A civil action begins when a party (the plaintiff) files a claim document called an originating process against another party (the defendant).
A Writ of Summons (Writ) is the most common example of an originating process. It is a formal document addressed to the defendant which serves to notify them of the proceedings.
Refer to the following for examples of civil actions and their respective time limits. Please note that the list serves as a general guide and is non-exhaustive. You may also refer to the Limitation Act for more information such as the date from which the time limit will commence.
If you are starting a...
You should file...
Within 6 years.
Within 6 years.
Personal injury action
Within 3 years.
Recovery of land and rent action
Within 12 years.
If you are the plaintiff, the amount you are intending to claim from the other party will determine which court you should file your Writ in.
This section describes the civil process for the following cases:
Refer to the following to find out about the civil process begun by a Writ.
File a request for a default judgment, if needed
You may enter a default judgment against the defendant if they do not respond to your Writ by filing a Memorandum of Appearance (MOA) within 8 days from receiving the Writ (the time limit for appearance). The filing of an MOA is also known as entering an appearance.
You may also enter a default judgment if the defendant does not file a defence within 14 days of the time limited for appearance.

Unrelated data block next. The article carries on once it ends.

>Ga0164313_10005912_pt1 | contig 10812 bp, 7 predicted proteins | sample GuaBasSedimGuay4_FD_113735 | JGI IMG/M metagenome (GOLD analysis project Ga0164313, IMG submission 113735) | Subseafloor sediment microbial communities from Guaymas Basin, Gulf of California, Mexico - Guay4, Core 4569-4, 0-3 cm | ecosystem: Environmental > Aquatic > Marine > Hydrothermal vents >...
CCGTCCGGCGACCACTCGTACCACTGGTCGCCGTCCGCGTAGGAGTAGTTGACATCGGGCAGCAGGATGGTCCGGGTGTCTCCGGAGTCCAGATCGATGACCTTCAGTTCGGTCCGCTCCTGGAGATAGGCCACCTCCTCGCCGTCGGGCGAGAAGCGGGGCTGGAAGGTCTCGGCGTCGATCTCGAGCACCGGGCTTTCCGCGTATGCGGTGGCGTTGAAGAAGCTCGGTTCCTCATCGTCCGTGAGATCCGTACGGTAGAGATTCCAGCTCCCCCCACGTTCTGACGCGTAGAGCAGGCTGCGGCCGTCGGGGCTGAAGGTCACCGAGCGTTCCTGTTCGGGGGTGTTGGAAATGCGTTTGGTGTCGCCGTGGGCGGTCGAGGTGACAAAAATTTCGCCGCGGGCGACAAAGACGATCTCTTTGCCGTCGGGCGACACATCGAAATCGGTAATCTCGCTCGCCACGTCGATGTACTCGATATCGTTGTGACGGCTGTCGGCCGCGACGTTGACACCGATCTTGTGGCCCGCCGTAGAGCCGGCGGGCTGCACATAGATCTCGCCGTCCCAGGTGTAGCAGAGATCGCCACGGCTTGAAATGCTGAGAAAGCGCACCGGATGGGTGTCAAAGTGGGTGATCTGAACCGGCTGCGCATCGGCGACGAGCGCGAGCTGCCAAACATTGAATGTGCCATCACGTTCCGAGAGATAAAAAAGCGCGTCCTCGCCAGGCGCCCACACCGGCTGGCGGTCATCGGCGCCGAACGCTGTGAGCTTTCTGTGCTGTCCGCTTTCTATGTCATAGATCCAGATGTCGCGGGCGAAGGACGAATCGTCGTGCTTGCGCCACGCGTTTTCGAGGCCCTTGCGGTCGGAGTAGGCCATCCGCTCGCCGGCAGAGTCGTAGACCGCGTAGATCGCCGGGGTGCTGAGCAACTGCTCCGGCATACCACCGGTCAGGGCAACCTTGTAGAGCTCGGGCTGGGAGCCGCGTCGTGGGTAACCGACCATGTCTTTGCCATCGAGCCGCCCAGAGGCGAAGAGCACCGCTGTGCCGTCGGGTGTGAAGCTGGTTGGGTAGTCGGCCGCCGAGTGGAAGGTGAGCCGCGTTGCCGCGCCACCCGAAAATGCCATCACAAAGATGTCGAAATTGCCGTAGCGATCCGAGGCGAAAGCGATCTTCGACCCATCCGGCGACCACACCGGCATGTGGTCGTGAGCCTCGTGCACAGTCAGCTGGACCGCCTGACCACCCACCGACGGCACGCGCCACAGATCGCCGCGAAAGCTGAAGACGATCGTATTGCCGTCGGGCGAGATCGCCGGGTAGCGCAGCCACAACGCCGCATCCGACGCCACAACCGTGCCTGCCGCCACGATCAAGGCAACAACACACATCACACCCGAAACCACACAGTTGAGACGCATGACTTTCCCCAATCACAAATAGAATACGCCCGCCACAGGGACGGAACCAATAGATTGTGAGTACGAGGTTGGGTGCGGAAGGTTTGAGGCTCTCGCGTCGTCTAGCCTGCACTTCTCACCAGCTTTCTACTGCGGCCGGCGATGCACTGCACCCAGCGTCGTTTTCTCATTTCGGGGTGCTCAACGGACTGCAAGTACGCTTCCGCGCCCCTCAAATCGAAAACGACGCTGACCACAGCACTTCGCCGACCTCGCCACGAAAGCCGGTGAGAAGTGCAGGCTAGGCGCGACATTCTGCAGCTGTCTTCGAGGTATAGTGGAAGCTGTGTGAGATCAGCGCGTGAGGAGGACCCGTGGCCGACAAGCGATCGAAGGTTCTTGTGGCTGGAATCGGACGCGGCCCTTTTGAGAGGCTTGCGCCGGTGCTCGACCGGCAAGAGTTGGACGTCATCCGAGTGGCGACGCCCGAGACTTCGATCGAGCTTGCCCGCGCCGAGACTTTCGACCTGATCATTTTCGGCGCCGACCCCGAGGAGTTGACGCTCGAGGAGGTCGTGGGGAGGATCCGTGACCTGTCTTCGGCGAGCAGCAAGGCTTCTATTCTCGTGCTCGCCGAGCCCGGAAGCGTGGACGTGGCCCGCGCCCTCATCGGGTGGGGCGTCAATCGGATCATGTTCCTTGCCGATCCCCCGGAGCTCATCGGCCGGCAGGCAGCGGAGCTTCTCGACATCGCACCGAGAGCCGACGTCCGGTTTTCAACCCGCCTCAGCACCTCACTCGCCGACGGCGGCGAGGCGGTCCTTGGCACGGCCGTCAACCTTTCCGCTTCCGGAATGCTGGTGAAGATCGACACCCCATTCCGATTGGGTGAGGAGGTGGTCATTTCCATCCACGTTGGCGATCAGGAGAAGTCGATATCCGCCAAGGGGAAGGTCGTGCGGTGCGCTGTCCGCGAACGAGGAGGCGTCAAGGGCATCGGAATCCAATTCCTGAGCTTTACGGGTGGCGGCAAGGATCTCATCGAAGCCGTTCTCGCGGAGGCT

Prepare the case for trial
The most common step after the close of pleadings is the discovery and inspection of documents. At discovery, parties are expected to disclose to each other documentary evidence.
The court may direct parties to attend a pre-trial conference relating to the matters arising in the action or proceedings. The court may also require you to file a summons for directions to state the further steps you and the defendant need to take to effectively prepare for trial.
File an interlocutory application, if needed
In further preparation of a case for trial, either party may also file interlocutory applications with the court. This is done by filing a summons, which should usually be supported by an affidavit.
Set down the action for trial
Once all pre-trial matters have been dealt with, you must set the case down for trial to inform the court that you and the defendant are ready to fix the trial dates.
File an appeal or enforce judgment or order, if needed
If you are not satisfied with the court's judgment or decision after the trial, you may file an appeal.
You may also take steps to enforce an order or judgment if the defendant does not comply with it.